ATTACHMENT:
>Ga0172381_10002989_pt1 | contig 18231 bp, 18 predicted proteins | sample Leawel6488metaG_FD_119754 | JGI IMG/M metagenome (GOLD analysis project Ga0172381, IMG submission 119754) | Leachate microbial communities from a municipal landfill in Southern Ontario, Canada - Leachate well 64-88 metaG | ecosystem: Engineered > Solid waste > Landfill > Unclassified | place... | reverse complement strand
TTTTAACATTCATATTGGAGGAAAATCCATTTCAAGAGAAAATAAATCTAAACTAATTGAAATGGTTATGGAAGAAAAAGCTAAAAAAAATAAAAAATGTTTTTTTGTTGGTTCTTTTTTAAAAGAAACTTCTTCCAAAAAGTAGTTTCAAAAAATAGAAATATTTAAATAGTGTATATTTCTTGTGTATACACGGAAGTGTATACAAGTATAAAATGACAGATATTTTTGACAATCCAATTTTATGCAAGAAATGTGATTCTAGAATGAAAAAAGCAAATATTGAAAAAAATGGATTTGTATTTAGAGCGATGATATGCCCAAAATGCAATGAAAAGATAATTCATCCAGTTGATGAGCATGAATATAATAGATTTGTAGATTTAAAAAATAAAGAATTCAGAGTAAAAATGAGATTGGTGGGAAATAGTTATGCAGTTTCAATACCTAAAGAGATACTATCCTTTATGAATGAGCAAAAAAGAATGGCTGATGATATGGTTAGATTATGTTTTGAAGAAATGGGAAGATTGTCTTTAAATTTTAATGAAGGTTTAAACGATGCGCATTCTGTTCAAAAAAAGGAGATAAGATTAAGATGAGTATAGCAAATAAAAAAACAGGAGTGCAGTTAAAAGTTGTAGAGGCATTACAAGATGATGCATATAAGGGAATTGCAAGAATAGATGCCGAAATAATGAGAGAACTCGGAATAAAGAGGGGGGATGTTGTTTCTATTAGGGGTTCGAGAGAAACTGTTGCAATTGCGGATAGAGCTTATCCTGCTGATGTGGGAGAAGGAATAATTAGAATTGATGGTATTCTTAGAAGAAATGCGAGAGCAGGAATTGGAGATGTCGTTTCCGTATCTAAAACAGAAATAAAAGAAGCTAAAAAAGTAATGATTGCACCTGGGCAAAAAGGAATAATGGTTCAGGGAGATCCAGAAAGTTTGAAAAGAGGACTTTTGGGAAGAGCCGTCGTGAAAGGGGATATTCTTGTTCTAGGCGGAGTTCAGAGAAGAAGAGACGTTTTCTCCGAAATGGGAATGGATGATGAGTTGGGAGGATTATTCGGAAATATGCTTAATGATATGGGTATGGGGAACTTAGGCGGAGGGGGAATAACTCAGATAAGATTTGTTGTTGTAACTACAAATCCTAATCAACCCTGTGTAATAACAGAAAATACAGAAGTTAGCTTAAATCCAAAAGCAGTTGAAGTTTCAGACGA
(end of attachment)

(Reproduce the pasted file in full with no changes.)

>Ga0172381_10002989_pt1 | contig 18231 bp, 18 predicted proteins | sample Leawel6488metaG_FD_119754 | JGI IMG/M metagenome (GOLD analysis project Ga0172381, IMG submission 119754) | Leachate microbial communities from a municipal landfill in Southern Ontario, Canada - Leachate well 64-88 metaG | ecosystem: Engineered > Solid waste > Landfill > Unclassified | place... | reverse complement strand
TTTTAACATTCATATTGGAGGAAAATCCATTTCAAGAGAAAATAAATCTAAACTAATTGAAATGGTTATGGAAGAAAAAGCTAAAAAAAATAAAAAATGTTTTTTTGTTGGTTCTTTTTTAAAAGAAACTTCTTCCAAAAAGTAGTTTCAAAAAATAGAAATATTTAAATAGTGTATATTTCTTGTGTATACACGGAAGTGTATACAAGTATAAAATGACAGATATTTTTGACAATCCAATTTTATGCAAGAAATGTGATTCTAGAATGAAAAAAGCAAATATTGAAAAAAATGGATTTGTATTTAGAGCGATGATATGCCCAAAATGCAATGAAAAGATAATTCATCCAGTTGATGAGCATGAATATAATAGATTTGTAGATTTAAAAAATAAAGAATTCAGAGTAAAAATGAGATTGGTGGGAAATAGTTATGCAGTTTCAATACCTAAAGAGATACTATCCTTTATGAATGAGCAAAAAAGAATGGCTGATGATATGGTTAGATTATGTTTTGAAGAAATGGGAAGATTGTCTTTAAATTTTAATGAAGGTTTAAACGATGCGCATTCTGTTCAAAAAAAGGAGATAAGATTAAGATGAGTATAGCAAATAAAAAAACAGGAGTGCAGTTAAAAGTTGTAGAGGCATTACAAGATGATGCATATAAGGGAATTGCAAGAATAGATGCCGAAATAATGAGAGAACTCGGAATAAAGAGGGGGGATGTTGTTTCTATTAGGGGTTCGAGAGAAACTGTTGCAATTGCGGATAGAGCTTATCCTGCTGATGTGGGAGAAGGAATAATTAGAATTGATGGTATTCTTAGAAGAAATGCGAGAGCAGGAATTGGAGATGTCGTTTCCGTATCTAAAACAGAAATAAAAGAAGCTAAAAAAGTAATGATTGCACCTGGGCAAAAAGGAATAATGGTTCAGGGAGATCCAGAAAGTTTGAAAAGAGGACTTTTGGGAAGAGCCGTCGTGAAAGGGGATATTCTTGTTCTAGGCGGAGTTCAGAGAAGAAGAGACGTTTTCTCCGAAATGGGAATGGATGATGAGTTGGGAGGATTATTCGGAAATATGCTTAATGATATGGGTATGGGGAACTTAGGCGGAGGGGGAATAACTCAGATAAGATTTGTTGTTGTAACTACAAATCCTAATCAACCCTGTGTAATAACAGAAAATACAGAAGTTAGCTTAAATCCAAAAGCAGTTGAAGTTTCAGACGA